Gabrielle Thompson, Senior Vice President at Cisco

Additionally, mindful listening involves not only paying attention to what another person is saying, but also to what that person is trying to communicate beyond words. Psychologist Marshall B. Rosenberg’s book, Nonviolent Communication, reframes mindful listening as “receiving empathically.” Receiving empathically requires us to really hear what others are observing, feeling, needing, and requesting. He defines empathy as “emptying our mind and listening with our whole being.” Emptying our minds to fully be present with someone else while they are talking to us can be even harder than it sounds, and that’s exactly why we encourage you to practice present moment breathing meditations! Rosenberg admits that “the presence that empathy requires is not easy to maintain.” Instead of maintaining presence our mind tends to wander, we offer advice, or explain our own perceptions of the matter at hand. Mindful listening, or receiving with empathy, requires we give others the space to share without interrupting, advising, or correcting them, while simultaneously bringing openness and curiosity to the interaction.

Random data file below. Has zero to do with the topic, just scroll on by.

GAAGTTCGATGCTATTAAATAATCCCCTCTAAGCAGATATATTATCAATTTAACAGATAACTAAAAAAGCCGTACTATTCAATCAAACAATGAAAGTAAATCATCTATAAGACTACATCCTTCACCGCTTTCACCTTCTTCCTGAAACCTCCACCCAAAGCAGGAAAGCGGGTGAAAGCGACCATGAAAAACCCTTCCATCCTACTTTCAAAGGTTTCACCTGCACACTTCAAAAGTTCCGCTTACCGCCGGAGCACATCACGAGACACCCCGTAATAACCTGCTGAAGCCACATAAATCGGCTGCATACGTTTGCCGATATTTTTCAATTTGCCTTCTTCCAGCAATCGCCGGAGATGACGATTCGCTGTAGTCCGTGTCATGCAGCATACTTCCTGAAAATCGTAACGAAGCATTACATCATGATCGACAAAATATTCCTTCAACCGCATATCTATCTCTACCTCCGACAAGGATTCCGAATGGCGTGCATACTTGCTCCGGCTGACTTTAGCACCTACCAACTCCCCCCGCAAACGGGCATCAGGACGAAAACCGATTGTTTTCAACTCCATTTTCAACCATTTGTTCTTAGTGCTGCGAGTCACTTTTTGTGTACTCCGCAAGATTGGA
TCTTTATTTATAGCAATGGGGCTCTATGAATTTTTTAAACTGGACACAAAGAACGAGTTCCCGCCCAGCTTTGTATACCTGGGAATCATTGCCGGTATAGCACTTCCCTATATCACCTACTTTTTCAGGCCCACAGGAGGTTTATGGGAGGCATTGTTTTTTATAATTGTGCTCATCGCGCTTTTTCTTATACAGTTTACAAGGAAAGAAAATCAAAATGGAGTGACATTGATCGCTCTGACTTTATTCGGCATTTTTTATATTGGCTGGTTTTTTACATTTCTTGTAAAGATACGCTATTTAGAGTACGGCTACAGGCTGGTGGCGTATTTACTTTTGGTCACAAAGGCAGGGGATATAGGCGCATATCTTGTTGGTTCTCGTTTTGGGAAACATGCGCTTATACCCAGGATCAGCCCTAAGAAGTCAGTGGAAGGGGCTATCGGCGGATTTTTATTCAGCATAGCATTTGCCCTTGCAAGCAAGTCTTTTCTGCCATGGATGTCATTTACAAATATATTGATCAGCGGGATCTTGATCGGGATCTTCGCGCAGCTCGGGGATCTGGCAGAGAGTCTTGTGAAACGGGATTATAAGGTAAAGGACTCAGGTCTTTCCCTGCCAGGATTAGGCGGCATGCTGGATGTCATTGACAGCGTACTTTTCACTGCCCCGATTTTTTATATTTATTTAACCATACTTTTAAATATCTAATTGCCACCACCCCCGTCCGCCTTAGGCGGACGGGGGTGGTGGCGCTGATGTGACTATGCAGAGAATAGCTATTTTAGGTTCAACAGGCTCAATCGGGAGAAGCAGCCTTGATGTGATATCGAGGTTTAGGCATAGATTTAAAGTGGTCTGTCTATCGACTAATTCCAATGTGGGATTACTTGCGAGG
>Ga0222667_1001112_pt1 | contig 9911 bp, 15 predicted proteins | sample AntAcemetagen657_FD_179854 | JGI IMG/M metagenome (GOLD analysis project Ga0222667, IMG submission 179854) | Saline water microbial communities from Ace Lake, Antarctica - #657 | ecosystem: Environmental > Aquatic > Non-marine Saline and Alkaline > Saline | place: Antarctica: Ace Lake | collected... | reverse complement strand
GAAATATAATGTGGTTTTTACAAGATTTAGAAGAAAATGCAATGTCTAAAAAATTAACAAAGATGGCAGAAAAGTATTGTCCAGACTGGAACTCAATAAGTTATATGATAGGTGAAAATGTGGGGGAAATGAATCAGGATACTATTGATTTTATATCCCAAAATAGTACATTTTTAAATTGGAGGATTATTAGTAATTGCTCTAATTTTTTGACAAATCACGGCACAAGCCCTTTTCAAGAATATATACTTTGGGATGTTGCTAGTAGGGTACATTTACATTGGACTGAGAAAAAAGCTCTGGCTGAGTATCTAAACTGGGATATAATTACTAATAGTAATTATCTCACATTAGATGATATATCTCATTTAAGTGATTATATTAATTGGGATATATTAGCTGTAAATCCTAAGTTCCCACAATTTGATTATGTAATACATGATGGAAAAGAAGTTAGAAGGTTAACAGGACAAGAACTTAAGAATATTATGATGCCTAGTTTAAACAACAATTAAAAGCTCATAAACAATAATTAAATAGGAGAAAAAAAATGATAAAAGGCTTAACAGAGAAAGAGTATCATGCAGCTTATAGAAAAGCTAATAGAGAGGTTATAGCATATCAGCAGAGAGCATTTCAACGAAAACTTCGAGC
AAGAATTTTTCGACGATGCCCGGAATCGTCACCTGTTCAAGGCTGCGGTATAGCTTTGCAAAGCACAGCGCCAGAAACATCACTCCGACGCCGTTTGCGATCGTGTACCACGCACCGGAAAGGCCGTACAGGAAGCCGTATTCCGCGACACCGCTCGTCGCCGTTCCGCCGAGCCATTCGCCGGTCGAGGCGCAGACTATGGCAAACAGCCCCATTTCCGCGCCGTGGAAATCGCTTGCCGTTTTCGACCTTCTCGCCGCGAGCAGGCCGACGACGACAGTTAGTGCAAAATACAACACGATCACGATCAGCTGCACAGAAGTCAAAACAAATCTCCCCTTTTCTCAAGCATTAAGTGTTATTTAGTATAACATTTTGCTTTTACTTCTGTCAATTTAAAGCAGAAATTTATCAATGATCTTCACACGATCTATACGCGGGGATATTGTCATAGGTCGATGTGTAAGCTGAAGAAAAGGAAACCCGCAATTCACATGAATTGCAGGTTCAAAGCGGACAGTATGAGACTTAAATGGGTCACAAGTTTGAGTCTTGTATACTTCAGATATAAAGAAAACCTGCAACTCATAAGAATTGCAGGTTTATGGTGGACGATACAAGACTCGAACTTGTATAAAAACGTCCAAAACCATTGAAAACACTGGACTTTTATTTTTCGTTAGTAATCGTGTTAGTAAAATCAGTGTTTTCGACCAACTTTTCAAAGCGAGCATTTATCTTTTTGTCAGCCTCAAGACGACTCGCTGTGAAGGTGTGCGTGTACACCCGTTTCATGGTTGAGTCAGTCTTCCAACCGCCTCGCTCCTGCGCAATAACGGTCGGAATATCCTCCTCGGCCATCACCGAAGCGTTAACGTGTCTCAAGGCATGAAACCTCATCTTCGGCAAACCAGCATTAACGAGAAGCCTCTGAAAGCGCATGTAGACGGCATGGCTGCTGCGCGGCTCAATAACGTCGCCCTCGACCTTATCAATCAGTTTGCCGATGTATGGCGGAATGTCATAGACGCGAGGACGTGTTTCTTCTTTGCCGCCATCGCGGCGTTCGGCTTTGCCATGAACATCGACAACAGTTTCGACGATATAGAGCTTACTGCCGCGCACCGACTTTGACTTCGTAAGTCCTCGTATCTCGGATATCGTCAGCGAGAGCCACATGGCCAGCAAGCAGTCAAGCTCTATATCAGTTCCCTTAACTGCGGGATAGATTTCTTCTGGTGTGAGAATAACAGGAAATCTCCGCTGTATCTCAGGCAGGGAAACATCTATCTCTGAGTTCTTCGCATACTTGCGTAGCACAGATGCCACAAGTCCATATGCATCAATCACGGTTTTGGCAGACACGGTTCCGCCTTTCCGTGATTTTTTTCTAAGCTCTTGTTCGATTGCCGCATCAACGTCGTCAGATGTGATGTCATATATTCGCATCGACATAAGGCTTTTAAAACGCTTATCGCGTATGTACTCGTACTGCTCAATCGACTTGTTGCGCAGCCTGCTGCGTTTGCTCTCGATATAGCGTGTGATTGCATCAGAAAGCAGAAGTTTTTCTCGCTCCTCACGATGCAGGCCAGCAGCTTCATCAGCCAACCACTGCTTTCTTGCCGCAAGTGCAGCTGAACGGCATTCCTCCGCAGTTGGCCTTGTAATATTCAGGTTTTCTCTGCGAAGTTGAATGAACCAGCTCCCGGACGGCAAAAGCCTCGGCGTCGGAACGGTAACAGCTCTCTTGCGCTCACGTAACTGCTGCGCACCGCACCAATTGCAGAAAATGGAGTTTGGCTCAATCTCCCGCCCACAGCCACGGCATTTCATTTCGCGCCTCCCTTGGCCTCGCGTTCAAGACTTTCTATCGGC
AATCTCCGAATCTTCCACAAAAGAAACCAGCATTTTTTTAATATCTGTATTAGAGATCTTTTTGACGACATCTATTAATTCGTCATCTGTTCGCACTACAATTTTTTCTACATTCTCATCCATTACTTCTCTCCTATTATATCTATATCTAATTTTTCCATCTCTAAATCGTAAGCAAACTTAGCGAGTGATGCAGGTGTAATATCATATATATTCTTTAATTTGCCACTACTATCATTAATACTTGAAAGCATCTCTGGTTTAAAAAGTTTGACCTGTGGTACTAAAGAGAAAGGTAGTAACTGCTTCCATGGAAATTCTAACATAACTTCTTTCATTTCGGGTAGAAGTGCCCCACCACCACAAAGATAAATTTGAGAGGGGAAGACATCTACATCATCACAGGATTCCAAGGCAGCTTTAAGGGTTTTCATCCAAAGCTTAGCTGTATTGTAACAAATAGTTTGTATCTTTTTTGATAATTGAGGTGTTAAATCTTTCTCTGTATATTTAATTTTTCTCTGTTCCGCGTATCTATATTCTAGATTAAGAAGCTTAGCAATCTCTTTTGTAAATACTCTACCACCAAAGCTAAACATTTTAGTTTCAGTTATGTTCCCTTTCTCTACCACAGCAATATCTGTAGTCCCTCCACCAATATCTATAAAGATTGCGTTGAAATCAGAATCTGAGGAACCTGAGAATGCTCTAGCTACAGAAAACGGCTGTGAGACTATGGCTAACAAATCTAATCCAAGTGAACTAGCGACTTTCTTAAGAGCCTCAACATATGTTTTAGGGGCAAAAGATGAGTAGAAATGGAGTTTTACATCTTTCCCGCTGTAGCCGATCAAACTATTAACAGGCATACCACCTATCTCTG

How to Practice Mindful Listening

“Listening is about being present, not just about being quiet.”

Krista Tippett

So how can we practice mindful listening and become more present, compassionate and connected listeners? Like in meditation, the first step in cultivating mindful listening is to set the intention of being a better listener so that you can keep gently reminding yourself to return to that intention when your mind starts to wander during a conversation.  Once you recognize that your thoughts are drifting away, take a breath, smile, and return back to mindful listening.  And just like with our breathing meditations, noticing and returning to the present moment is the ultimate goal. 

Here are a few more tips to re-tune your ears for mindful listening from Sound Expert, Julian Treasure:

Julian Treasure’s 5 Ways to Listen Better